So reform, but not revolution is in the cards.  I doubt that this will be enough to catapult Mexico above its current problems.  Still, the historic nature of this win provides a huge opportunity for at least incremental progress along reformist lines.  A big challenge will be to overcome the country's culture of corruption. The art of the bribe is well developed in Mexico, and one can see great temptations to cave into that mode of operation.   Yet, breaking from that mold might very well be impossible without resort to hugely repressive measures.  A lot will depend on the good will of those who have been recently elected to office. Honest behavior on their part can go far to break with the old ways of operating.

 

This also would appear to place Mexico solidly in the column of leftist countries in Latin America.  It now joins the ranks of Bolivia, Cuba, Nicaragua, and Venezuela in that regard.  It bucks the trend of recent reversals in Argentina, Brazil, Chile, and Honduras.  Moreover, unlike Cuba, it has achieved that status through strictly democratic means.  For now, its legitimacy is far greater than Venezuela in that regard. That is a truly exciting development.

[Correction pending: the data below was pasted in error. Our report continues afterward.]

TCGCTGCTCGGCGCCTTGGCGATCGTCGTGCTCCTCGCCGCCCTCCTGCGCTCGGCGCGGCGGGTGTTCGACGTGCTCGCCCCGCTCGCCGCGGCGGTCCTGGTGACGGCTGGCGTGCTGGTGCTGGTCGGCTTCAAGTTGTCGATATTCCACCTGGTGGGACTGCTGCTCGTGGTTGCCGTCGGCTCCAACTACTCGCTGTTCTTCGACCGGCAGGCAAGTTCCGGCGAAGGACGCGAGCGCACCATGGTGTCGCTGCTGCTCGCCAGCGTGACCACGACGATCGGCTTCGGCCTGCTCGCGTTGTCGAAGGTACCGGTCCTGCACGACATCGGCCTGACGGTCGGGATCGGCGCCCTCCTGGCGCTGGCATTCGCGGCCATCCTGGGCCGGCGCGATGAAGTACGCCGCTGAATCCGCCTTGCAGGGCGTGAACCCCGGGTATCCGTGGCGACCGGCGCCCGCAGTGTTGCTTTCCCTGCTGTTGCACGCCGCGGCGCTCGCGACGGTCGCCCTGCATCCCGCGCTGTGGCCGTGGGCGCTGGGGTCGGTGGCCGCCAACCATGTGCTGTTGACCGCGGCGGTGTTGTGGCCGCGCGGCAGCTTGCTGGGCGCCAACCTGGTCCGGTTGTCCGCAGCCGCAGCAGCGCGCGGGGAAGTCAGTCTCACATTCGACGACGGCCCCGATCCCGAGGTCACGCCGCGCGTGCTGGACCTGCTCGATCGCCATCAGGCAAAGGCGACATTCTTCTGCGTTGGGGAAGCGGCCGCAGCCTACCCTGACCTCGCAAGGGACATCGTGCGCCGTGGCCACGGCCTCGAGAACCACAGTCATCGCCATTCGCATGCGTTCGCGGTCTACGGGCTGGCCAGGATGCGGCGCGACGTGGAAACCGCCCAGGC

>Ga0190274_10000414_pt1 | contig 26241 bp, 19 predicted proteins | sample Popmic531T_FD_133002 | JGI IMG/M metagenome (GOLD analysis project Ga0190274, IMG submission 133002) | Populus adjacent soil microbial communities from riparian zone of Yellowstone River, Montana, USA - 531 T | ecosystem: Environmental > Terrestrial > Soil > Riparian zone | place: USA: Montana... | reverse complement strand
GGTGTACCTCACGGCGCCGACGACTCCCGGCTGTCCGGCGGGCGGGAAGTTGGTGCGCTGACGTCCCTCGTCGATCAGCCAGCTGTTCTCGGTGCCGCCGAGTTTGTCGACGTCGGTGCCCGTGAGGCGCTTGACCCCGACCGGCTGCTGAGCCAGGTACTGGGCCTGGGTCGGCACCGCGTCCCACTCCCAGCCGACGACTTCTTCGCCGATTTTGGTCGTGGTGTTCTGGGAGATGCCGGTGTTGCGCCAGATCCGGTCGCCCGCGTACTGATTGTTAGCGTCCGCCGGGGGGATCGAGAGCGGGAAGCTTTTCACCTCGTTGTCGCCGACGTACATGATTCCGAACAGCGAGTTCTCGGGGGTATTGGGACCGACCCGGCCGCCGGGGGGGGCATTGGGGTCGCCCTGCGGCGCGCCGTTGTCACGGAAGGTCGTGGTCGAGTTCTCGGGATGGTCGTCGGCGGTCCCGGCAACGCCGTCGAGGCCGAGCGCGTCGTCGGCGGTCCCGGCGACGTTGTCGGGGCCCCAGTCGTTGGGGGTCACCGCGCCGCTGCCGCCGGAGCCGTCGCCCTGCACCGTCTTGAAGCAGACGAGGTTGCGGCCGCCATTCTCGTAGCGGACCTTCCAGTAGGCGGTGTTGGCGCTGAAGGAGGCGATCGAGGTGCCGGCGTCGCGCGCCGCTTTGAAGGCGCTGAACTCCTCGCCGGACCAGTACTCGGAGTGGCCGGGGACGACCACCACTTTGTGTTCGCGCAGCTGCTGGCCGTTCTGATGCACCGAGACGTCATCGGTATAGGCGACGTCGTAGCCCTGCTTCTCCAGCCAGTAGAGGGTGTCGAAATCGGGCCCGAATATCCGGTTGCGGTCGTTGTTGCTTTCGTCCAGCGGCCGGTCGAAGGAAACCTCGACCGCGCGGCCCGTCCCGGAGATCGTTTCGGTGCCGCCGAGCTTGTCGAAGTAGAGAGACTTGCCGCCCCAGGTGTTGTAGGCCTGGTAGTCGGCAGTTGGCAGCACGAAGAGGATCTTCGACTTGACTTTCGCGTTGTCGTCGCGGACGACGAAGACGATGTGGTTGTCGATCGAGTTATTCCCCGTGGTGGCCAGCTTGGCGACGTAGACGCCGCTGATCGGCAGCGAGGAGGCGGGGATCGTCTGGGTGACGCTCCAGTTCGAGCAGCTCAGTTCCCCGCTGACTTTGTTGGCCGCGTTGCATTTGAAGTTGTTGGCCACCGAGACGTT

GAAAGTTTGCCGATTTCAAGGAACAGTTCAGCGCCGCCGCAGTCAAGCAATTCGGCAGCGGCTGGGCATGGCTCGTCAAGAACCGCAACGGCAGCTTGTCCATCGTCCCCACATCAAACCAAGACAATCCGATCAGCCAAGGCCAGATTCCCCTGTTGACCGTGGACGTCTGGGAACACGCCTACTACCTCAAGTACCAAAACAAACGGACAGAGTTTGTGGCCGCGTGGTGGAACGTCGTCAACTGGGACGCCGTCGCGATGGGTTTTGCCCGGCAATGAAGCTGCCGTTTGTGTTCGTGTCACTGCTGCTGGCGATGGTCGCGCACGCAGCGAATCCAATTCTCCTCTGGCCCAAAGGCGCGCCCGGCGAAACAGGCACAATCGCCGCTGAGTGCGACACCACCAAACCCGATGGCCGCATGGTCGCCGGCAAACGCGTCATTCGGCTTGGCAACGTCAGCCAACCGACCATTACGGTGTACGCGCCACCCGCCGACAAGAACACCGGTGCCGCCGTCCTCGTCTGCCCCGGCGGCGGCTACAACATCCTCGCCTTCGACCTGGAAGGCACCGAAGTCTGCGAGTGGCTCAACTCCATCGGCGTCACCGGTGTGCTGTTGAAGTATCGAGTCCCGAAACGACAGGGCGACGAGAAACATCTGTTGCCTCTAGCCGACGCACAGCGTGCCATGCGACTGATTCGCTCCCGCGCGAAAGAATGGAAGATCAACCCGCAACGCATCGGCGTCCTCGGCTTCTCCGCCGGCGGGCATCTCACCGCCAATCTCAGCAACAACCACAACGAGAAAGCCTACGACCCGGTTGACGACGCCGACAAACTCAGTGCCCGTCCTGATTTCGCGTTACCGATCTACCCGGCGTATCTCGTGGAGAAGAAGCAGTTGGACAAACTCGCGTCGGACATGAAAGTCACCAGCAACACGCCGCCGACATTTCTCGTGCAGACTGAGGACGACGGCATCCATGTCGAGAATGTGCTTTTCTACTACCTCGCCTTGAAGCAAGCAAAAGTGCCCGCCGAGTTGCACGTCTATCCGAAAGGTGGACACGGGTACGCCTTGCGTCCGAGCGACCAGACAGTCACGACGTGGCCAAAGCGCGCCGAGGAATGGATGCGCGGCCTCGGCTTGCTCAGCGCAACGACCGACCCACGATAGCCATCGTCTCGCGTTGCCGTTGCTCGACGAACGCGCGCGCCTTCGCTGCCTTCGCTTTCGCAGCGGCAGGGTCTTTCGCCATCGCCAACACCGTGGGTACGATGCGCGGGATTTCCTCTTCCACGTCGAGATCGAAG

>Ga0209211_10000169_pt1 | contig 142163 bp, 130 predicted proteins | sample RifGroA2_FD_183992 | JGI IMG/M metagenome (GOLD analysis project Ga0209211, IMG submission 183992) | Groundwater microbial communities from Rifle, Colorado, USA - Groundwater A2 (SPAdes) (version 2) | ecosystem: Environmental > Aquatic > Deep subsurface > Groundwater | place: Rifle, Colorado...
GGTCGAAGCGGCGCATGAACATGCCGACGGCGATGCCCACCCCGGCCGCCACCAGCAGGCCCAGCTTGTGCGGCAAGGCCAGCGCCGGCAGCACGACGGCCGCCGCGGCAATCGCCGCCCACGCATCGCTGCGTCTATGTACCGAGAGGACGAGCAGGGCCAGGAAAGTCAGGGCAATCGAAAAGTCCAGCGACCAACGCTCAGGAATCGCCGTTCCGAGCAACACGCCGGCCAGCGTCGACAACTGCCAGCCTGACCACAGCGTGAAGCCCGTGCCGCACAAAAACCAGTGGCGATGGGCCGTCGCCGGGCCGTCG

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The principles of justice define an appropriate path between dogmatism and intolerance on the one side, and a reductionism which regards religion and morality as mere preferences on the other.   - John Rawls


#82
Yuli Ban

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So AMLO's future Secretary of Foreign Affairs wants to reach out to Africa and China and protect Mexicans in the US.
 
This is shaping up to be good as hell.

And remember my friend, future events such as these will affect you in the future.


#83
caltrek

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Mexico Elects Leftist President

 

https://nonprofitqua...in-generations/

 

Extract

 

 

…Lastly, of course, López Obrador’s platform is vastly different. “The core promises of Mr. López Obrador’s campaign,” note Ahmed and Villegas are “to end corruption, reduce violence and address Mexico’s endemic poverty.”